Another DOT project that Tulfo’s Bitag bagged: ‘I Travel Pinas’ show

Lian Buan

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Another DOT project that Tulfo’s Bitag bagged: ‘I Travel Pinas’ show
It raises the question of how Ben Tulfo’s Bitag Media Unlimited Inc. got the contract to produce the flagship show of the Department of Tourism (DOT), and how much and in what way they are paid


MANILA, Philippines – Is this another case of conflict of interest?

The flagship program of the Department of Tourism (DOT), the travel show I Travel Pinas, which airs over state-run channel PTV, is or was produced by Bitag Media Unlimited Inc (BMUI), social media postings indicate.

Bitag is owned by Ben Tulfo, the brother of Tourism Secretary Wanda Teo. The Tulfo siblings and Teo’s tourism department are embroiled in a controversy after the Commission on Audit (COA) flagged P60 million in advertisement placements paid by PTV to Bitag.

Teo’s spokesman and lawyer Ferdinand Topacio said on Monday, May 7, that her brother intends to return the P60 million. (READ: FACT CHECK: Wanda Teo claims no hand in P60M ads, but DOT contract specified Bitag)

Bitag’s social media postings indicate that they produce I Travel Pinas which started airing on PTV in March 2017. For example, Bitag’s Facebook page lists I Travel Pinas as one of its “equities.” There is a page for I Travel Pinas on Bitag’s website. Episodes of I Travel Pinas are uploaded on Bitag’s YouTube page, with some videos bearing the watermark “property of Bitag Media Unlimited Inc.”

Multiple sources in the industry also told Rappler that Bitag Media indeed produces I Travel Pinas.

The questions are: How did Bitag bag the project, and how are they paid for it?

I TRAVEL PINAS. Bitag Media lists I Travel Pinas as one of its "equities" and banners the program under its logo on Facebook.

PTV project

Bitag could have won the contract either through DOT or PTV. If it was through DOT, it raises questions on conflict of interest since Tulfo and Teo are siblings.

The code of conduct and ethical standards says “public officials shall not dispense or extend undue favors on account of their office to their relatives.”

Tourism Undersecretary Kat de Castro  told Rappler, through Teo’s lawyer Ferdinand Topacio, to address all questions about I Travel Pinas to PTV.

“Sorry we cannot talk about anything because there is a Palace investigation going on,” PTV General Manager Dino Apolonio told Rappler in a text message on Monday.

This transaction indicates a government to government project between the DOT and PTV, so we checked the Philippine Government Electronic Procurement System (Philgeps) for bid and award notices of either DOT or PTV on I Travel Pinas, but nothing came up.

Philgeps is a portal where national government and local government units (LGU) are mandated to post their bid notices for contracts and services. In November 2017, President Rodrigo Duterte issued a memorandum reminding government agencies to post their notices on Philgeps.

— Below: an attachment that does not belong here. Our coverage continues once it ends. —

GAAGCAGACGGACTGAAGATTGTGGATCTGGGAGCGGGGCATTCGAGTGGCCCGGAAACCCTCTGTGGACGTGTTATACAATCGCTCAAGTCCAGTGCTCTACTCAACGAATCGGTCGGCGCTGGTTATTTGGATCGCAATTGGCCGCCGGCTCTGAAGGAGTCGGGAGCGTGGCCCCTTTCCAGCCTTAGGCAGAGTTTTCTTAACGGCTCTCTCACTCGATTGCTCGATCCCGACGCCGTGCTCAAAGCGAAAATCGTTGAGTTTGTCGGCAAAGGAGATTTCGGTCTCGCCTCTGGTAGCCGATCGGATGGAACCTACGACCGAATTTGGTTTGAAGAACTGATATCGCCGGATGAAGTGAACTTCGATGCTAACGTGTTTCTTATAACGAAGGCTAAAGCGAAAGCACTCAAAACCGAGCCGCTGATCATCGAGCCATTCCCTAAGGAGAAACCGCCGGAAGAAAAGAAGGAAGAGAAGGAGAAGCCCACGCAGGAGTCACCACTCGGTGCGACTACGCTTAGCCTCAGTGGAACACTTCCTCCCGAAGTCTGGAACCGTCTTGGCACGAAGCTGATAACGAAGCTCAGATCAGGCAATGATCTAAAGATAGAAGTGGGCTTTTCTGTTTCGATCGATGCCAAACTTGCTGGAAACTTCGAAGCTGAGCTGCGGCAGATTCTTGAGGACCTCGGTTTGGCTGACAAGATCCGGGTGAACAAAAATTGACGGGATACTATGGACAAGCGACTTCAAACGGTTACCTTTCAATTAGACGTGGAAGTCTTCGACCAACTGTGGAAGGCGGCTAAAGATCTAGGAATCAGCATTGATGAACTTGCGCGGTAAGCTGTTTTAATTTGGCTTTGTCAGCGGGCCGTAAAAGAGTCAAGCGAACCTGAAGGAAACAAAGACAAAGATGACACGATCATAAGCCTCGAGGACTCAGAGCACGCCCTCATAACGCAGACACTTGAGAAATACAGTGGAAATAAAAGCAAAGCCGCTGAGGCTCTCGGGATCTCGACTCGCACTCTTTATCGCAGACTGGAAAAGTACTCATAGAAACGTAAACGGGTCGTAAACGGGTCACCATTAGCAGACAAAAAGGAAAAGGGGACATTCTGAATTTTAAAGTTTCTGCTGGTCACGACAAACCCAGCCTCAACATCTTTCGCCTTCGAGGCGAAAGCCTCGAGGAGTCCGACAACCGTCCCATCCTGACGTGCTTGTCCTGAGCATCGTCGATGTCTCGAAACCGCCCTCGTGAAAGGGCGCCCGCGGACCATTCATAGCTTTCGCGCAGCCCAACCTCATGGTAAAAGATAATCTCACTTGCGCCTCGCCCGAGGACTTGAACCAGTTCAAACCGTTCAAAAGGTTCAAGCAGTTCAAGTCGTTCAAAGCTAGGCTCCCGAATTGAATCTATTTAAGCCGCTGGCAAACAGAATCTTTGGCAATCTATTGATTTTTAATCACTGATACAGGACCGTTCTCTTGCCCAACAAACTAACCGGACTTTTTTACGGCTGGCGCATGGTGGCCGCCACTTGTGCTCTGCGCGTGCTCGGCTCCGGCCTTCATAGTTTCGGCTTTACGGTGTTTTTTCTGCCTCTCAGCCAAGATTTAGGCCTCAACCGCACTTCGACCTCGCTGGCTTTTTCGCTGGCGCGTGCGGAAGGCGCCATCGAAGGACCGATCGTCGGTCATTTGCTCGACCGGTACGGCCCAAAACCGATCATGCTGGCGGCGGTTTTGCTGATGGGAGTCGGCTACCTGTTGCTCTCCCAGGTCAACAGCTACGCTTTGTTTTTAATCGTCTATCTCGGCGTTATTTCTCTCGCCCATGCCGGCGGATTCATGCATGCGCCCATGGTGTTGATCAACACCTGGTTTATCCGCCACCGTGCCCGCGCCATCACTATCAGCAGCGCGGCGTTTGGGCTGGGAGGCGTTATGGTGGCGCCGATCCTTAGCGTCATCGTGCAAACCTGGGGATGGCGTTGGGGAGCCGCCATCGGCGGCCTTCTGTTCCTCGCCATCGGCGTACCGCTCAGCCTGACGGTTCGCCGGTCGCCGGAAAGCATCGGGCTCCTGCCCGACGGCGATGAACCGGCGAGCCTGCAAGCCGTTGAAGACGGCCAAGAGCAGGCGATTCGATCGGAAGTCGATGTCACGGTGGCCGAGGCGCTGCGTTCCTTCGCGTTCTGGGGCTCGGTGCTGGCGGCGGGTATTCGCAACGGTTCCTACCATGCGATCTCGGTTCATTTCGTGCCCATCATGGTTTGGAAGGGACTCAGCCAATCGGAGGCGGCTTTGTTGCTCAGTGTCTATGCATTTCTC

I Travel Pinas started airing on PTV in March 2017, and Bitag’s YouTube account started uploading episodes as early as March 14, 2017. Yet, Bitag Media registered on Philgeps only on January 25, 2018. Its status is active but nothing turned up for Bitag when a query on the database was made for any award to it. 

PHILGEPS. Based on the government database, Bitag Media Unlimited Incorporated Inc. registered on the portal only on January 25, 2018.

Likewise, I Travel Pinas is not mentioned in over 88 notices of PTV, or 1,158 notices of the DOT main office (regional offices excluded), as well as in the 215 notices of the PCOO posted on Philgeps from July 2016 to March 2018.

PTV and DOT did not upload their summaries of awarded contracts in public bidding, which is typically expected of agencies under the transparency seal.

De Castro, who narrates the show and appears to join field shoots, said in April 2017 that the DOT spends around P200,000 per episode or P9.6 million a year. De Castro said it is cheaper than most travel shows.

De Castro said I Travel Pinas was the idea of Presidential Communications Operations Office or PCOO Secretary Martin Andanar. PTV is an attached agency of the PCOO.

Teo, Andanar, and Tourism Assistant Secretary Ricky Alegre have not responded to Rappler’s requests for comment.

Biddings and negotiated procurement

Typically, government contracts should undergo public bidding. The Bids and Awards Committee (BAC) of the agency receives, rates, and approves the bids.

If the Philgeps mandate is to be religiously followed, this process should be done and reflected on the database.

But there are government contracts that are exempt from bidding. These are called “negotiated procurements”. Under this scheme, the agency can directly negotiate a contract with a supplier, but only if it meets certain conditions.